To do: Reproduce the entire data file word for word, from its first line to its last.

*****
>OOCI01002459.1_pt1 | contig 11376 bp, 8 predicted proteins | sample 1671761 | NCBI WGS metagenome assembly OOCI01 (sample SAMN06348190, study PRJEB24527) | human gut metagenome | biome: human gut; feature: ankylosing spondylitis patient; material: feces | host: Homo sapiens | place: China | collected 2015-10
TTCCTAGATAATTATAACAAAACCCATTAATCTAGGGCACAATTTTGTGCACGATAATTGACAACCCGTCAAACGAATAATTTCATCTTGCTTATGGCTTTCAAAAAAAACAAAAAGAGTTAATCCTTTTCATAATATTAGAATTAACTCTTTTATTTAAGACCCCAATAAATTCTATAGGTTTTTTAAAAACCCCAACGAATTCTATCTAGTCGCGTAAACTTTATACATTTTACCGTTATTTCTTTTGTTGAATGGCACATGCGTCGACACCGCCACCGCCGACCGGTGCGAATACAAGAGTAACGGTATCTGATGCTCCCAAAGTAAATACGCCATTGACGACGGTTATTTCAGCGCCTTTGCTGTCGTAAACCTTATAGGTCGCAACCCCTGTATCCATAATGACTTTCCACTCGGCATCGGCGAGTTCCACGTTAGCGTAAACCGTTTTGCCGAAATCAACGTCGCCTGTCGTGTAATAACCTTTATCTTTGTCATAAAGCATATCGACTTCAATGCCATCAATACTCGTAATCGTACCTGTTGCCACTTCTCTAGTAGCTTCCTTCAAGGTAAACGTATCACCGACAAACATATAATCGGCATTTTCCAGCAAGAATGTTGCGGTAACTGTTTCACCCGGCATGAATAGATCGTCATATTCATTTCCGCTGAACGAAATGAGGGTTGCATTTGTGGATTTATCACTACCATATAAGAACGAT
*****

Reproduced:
>OOCI01002459.1_pt1 | contig 11376 bp, 8 predicted proteins | sample 1671761 | NCBI WGS metagenome assembly OOCI01 (sample SAMN06348190, study PRJEB24527) | human gut metagenome | biome: human gut; feature: ankylosing spondylitis patient; material: feces | host: Homo sapiens | place: China | collected 2015-10
TTCCTAGATAATTATAACAAAACCCATTAATCTAGGGCACAATTTTGTGCACGATAATTGACAACCCGTCAAACGAATAATTTCATCTTGCTTATGGCTTTCAAAAAAAACAAAAAGAGTTAATCCTTTTCATAATATTAGAATTAACTCTTTTATTTAAGACCCCAATAAATTCTATAGGTTTTTTAAAAACCCCAACGAATTCTATCTAGTCGCGTAAACTTTATACATTTTACCGTTATTTCTTTTGTTGAATGGCACATGCGTCGACACCGCCACCGCCGACCGGTGCGAATACAAGAGTAACGGTATCTGATGCTCCCAAAGTAAATACGCCATTGACGACGGTTATTTCAGCGCCTTTGCTGTCGTAAACCTTATAGGTCGCAACCCCTGTATCCATAATGACTTTCCACTCGGCATCGGCGAGTTCCACGTTAGCGTAAACCGTTTTGCCGAAATCAACGTCGCCTGTCGTGTAATAACCTTTATCTTTGTCATAAAGCATATCGACTTCAATGCCATCAATACTCGTAATCGTACCTGTTGCCACTTCTCTAGTAGCTTCCTTCAAGGTAAACGTATCACCGACAAACATATAATCGGCATTTTCCAGCAAGAATGTTGCGGTAACTGTTTCACCCGGCATGAATAGATCGTCATATTCATTTCCGCTGAACGAAATGAGGGTTGCATTTGTGGATTTATCACTACCATATAAGAACGAT